Rest assured music fans, at least one Rock & Roll Hall of Fame voter is paying attention to the results of the fan poll when casting his ballot.
The Rock Hall announced Wednesday morning the 14 nominees who will be considered for the class of 2023. Five traditionally are chosen, although in some cases, nominees not chosen as performers are selected in other categories like early influences (Kraftwerk in 2021) or musical excellence (Nile Rodgers and Judas Priest in 2022), which could expand the field.
It’s a diverse lineup, spanning multiple genres — Kate Bush, Sheryl Crow, Missy Elliott, Iron Maiden, Joy Division / New Order, Cyndi Lauper, George Michael, Willie Nelson, Rage Against the Machine, Soundgarden, The Spinners, A Tribe Called Quest, The White Stripes and Warren Zevon.
With a country legend like Nelson and hip hop icons Elliott and A Tribe Called Quest, it’s sure to spark the annual round of social media outbursts, “How can (fill in hip hop, pop or country artist) get in the ROCK!!! Hall before (fill in passed-over two-guitars-bass-and-drum rock band)???” I’ll admit to being guilty of this on occasion.
The Rock Hall decided to diffuse some of the annual whining by releasing a new mission statement for the institution — “Born from the collision of rhythm & blues, country and gospel, rock & roll is a spirit that is inclusive and ever-changing. The Rock & Roll Hall of Fame celebrates the sound of youth culture and honors the artists whose music connects us all.”
Argue all you want about who is “rock,” but Jay-Z, Madonna and Dolly Parton all fit that definition.
Jason Hanley, the Rock Hall’s vice president of education and visitor engagement agrees.
“The mission statement really tries to get at this idea that we as an institution continue to grow and evolve,” he said. “Rock ‘n’ roll is this ever-changing spirit. It was never one thing and it never will be.”
Eight of the acts made the ballot for the first time — Crow, Joy Division / New Order, Lauper, Michael, Nelson, Zevon and first-year eligible acts Elliott and White Stripes.
Hanley said he believes some of those nominations reflect a continued re-evaluation of the music of the 1980s.
“I think a really cool reassessment of the 1980s and the late ’70s is happening in popular culture,” he said. “We previously thought of it as an era of greed and excess and overproduced records. All these years later, we realize there was some fantastic music and writing in that period that cut incredibly exciting and new pathways.”
Goth / punk pioneers Joy Division and the innovative electronic dance pop band New Order, formed by the surviving members of Joy Division after lead singer Ian Curtis died by suicide, are an example of that, Hanley said. And with Faces / Small Faces and George Clinton’s musical collectives Parliament and Funkadelic both inducted as singular entities, there’s precedence for a joint nomination of Joy Division and New Order.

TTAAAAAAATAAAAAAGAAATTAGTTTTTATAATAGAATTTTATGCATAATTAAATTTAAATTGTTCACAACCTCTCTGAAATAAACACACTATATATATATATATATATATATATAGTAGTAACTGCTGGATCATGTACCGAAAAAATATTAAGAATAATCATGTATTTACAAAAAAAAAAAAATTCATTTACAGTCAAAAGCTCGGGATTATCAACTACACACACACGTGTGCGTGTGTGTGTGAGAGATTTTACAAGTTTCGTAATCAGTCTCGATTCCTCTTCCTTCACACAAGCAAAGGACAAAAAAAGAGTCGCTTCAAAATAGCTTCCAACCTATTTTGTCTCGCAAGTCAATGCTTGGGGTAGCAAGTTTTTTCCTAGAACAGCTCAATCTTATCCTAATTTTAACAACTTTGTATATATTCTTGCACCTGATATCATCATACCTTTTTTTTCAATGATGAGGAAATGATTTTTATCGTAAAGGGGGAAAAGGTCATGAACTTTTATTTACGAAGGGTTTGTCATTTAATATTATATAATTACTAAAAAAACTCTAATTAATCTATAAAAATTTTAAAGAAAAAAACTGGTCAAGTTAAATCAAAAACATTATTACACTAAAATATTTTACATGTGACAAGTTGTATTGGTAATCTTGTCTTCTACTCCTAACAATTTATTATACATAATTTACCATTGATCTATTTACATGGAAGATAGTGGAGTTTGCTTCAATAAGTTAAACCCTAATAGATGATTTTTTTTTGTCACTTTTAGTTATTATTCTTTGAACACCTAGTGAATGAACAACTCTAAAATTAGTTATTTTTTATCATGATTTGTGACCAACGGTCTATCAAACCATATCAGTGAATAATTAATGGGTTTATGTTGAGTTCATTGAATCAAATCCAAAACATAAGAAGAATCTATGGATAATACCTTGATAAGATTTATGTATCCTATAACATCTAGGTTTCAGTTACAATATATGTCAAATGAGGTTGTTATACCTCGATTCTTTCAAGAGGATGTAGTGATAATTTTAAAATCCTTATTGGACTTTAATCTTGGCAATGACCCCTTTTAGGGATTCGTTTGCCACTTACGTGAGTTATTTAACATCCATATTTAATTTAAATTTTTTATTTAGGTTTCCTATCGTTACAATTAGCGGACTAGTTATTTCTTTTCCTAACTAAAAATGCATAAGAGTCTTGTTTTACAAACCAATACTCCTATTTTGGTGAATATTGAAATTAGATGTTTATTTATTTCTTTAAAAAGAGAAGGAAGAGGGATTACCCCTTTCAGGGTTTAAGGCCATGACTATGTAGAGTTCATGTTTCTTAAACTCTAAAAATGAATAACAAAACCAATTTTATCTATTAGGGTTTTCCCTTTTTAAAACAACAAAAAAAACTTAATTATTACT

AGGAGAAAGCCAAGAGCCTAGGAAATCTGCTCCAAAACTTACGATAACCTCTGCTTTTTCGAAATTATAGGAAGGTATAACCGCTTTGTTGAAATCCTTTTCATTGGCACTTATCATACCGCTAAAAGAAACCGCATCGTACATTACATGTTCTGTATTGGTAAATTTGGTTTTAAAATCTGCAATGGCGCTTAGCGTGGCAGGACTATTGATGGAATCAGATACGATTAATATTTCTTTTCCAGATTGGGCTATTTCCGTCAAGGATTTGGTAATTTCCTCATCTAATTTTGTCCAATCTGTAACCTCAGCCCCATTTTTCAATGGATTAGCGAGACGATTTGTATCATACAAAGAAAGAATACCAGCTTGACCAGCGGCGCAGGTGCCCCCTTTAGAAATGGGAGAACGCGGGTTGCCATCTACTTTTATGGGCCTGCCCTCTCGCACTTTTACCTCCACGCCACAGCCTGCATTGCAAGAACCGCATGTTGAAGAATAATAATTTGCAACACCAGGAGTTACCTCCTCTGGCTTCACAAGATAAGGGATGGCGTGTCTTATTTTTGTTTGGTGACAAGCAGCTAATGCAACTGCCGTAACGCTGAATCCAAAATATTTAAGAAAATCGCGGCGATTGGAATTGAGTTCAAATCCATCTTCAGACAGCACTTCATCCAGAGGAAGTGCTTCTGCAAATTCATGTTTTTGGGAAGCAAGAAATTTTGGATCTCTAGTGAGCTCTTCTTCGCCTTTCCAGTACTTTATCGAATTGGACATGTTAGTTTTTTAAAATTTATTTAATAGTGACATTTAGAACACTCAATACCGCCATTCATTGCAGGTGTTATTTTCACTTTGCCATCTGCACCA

“The decision came out of the nominating committee, but that’s one we’ve talked about within the Rock & Roll Hall of Fame for many years,” Hanley said. “This is not to say they are not worthy individually, but as a combined history they are incredible for what they accomplished.”
In some cases, veteran acts passed over before can get a renewed chance after a commercial resurgence or because younger acts began touting them as influences. Hanley said the popularity of Bush’s “Running Up That Hill,” prominently featured on the Netflix series “Stranger Things,” undoubtedly help her return to the nominee list.
“It used to be, ‘Why is Kate Bush on the ballot?’ Now it’s ‘Why isn’t Kate Bush in the Rock & Roll Hall of Fame?’” Hanley said.
Fans pick their favorites among the nominees everyday until April 28 at vote.rockhall.com. The class of 2023 will be announced in May along with where the 2023 ceremony will take place. The event was held in Los Angeles last year and Cleveland in 2021.
The cumulative fan vote will count as one vote among a group of about 500 industry professionals who get to pick the inductees. Hanley, who has a doctorate in musicology from Stony Brook University, is one of those voters.
He said he definitely will pick at least one personal favorite. He didn’t tip his hand and praised everyone from The Spinners to Joy Division / New Order to Iron Maiden to Nelson during the conversation. He also looks for artists who fill categories and genres that are under-represented in the hall.
But he also pays attention to that online popularity poll.
“I look at the fan vote,” Hanley said. “Who has their fans out there supporting them? It does say something about the power of rock ‘n’ roll.”
Andy Gray is the entertainment editor of Ticket. Write to him at email@example.com.
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